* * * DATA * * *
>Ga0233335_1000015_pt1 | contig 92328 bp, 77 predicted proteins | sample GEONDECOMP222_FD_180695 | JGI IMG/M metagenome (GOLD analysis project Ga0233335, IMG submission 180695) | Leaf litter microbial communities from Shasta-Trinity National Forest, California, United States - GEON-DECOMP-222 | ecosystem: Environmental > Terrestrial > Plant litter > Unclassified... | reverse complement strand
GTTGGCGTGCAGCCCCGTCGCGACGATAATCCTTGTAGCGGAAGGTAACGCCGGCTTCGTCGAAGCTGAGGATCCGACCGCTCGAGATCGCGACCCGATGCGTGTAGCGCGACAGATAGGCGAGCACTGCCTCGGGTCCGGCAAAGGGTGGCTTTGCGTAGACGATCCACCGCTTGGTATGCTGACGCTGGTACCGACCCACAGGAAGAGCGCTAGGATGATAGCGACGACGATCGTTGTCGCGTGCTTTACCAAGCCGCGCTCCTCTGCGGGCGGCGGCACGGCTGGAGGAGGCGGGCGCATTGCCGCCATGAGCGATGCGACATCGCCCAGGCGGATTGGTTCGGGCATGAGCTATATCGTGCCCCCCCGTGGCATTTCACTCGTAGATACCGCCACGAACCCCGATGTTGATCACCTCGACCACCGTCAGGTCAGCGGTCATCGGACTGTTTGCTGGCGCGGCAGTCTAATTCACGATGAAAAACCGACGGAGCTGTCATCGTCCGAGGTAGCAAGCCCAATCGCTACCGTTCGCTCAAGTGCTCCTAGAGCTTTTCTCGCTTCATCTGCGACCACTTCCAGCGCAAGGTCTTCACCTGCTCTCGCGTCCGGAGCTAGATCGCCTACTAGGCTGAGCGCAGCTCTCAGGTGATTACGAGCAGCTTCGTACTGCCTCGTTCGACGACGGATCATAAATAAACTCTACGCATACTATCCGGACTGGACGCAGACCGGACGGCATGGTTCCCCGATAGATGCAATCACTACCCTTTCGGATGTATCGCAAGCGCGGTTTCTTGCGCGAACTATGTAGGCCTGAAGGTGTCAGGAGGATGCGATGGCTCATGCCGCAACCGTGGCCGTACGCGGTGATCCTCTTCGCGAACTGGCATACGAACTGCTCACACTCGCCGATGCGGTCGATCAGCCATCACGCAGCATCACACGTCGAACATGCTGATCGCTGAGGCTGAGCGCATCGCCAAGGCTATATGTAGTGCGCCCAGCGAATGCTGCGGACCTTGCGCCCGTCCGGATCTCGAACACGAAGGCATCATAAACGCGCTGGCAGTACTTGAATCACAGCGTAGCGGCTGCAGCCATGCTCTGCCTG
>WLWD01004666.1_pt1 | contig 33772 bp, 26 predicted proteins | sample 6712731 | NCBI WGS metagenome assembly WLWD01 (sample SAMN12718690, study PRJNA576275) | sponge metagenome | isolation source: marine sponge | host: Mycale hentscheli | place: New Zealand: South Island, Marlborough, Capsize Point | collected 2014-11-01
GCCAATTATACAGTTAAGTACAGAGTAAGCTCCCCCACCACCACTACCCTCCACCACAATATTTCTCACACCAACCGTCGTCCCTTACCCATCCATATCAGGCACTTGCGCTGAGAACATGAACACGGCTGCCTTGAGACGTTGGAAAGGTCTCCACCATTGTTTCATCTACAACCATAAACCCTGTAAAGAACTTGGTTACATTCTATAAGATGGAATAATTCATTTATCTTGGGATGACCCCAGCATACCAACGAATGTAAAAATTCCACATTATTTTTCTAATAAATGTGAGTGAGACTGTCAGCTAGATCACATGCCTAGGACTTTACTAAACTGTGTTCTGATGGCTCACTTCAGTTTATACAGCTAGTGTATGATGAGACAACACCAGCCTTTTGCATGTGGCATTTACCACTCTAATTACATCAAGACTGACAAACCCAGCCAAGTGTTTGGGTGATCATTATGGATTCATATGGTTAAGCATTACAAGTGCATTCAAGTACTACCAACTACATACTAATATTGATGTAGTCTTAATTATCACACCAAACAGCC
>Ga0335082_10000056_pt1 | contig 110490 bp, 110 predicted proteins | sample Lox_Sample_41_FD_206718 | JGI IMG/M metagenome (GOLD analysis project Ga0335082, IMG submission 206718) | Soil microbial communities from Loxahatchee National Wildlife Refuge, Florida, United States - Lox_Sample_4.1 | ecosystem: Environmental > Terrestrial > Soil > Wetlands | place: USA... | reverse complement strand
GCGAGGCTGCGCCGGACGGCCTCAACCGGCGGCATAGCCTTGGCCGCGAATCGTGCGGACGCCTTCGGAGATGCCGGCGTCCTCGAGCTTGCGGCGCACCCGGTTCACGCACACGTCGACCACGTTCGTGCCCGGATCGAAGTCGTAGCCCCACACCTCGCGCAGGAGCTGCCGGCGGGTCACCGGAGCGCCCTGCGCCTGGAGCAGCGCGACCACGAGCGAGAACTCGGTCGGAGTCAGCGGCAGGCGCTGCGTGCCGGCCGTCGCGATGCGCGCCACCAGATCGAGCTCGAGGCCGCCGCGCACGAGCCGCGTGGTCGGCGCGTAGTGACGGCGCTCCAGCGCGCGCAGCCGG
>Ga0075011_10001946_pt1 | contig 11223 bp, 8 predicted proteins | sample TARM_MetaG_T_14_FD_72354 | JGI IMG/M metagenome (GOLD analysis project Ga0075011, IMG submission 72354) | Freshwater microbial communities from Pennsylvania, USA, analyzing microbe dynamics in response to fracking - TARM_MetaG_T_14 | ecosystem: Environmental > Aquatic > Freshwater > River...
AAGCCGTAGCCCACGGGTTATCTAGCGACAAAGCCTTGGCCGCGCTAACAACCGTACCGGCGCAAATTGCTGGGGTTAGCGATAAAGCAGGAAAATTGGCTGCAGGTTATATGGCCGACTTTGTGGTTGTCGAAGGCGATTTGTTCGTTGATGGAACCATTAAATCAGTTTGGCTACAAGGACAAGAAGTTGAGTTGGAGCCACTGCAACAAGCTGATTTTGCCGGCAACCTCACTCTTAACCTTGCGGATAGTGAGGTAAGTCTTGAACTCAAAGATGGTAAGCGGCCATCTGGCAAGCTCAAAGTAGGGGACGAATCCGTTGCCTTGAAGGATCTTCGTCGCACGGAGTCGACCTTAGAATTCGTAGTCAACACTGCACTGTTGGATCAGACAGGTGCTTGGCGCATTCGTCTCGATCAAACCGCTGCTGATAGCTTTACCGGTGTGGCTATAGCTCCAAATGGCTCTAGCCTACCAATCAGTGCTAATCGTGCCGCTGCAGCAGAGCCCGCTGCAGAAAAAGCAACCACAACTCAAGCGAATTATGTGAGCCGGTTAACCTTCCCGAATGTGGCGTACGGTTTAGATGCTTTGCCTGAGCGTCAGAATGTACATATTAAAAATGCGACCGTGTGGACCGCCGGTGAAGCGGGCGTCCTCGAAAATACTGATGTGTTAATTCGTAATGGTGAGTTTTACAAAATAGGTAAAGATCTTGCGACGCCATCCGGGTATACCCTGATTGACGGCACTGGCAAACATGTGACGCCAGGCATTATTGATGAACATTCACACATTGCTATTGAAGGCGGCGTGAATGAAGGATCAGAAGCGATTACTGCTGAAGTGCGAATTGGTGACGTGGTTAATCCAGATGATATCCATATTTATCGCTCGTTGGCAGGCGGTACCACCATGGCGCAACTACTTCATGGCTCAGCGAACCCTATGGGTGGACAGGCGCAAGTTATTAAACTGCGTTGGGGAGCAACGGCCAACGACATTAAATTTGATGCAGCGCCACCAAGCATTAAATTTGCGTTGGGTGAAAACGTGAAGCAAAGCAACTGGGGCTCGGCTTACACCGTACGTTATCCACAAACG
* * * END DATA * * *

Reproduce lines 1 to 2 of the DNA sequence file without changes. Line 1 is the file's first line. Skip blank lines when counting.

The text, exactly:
>Ga0233335_1000015_pt1 | contig 92328 bp, 77 predicted proteins | sample GEONDECOMP222_FD_180695 | JGI IMG/M metagenome (GOLD analysis project Ga0233335, IMG submission 180695) | Leaf litter microbial communities from Shasta-Trinity National Forest, California, United States - GEON-DECOMP-222 | ecosystem: Environmental > Terrestrial > Plant litter > Unclassified... | reverse complement strand
GTTGGCGTGCAGCCCCGTCGCGACGATAATCCTTGTAGCGGAAGGTAACGCCGGCTTCGTCGAAGCTGAGGATCCGACCGCTCGAGATCGCGACCCGATGCGTGTAGCGCGACAGATAGGCGAGCACTGCCTCGGGTCCGGCAAAGGGTGGCTTTGCGTAGACGATCCACCGCTTGGTATGCTGACGCTGGTACCGACCCACAGGAAGAGCGCTAGGATGATAGCGACGACGATCGTTGTCGCGTGCTTTACCAAGCCGCGCTCCTCTGCGGGCGGCGGCACGGCTGGAGGAGGCGGGCGCATTGCCGCCATGAGCGATGCGACATCGCCCAGGCGGATTGGTTCGGGCATGAGCTATATCGTGCCCCCCCGTGGCATTTCACTCGTAGATACCGCCACGAACCCCGATGTTGATCACCTCGACCACCGTCAGGTCAGCGGTCATCGGACTGTTTGCTGGCGCGGCAGTCTAATTCACGATGAAAAACCGACGGAGCTGTCATCGTCCGAGGTAGCAAGCCCAATCGCTACCGTTCGCTCAAGTGCTCCTAGAGCTTTTCTCGCTTCATCTGCGACCACTTCCAGCGCAAGGTCTTCACCTGCTCTCGCGTCCGGAGCTAGATCGCCTACTAGGCTGAGCGCAGCTCTCAGGTGATTACGAGCAGCTTCGTACTGCCTCGTTCGACGACGGATCATAAATAAACTCTACGCATACTATCCGGACTGGACGCAGACCGGACGGCATGGTTCCCCGATAGATGCAATCACTACCCTTTCGGATGTATCGCAAGCGCGGTTTCTTGCGCGAACTATGTAGGCCTGAAGGTGTCAGGAGGATGCGATGGCTCATGCCGCAACCGTGGCCGTACGCGGTGATCCTCTTCGCGAACTGGCATACGAACTGCTCACACTCGCCGATGCGGTCGATCAGCCATCACGCAGCATCACACGTCGAACATGCTGATCGCTGAGGCTGAGCGCATCGCCAAGGCTATATGTAGTGCGCCCAGCGAATGCTGCGGACCTTGCGCCCGTCCGGATCTCGAACACGAAGGCATCATAAACGCGCTGGCAGTACTTGAATCACAGCGTAGCGGCTGCAGCCATGCTCTGCCTG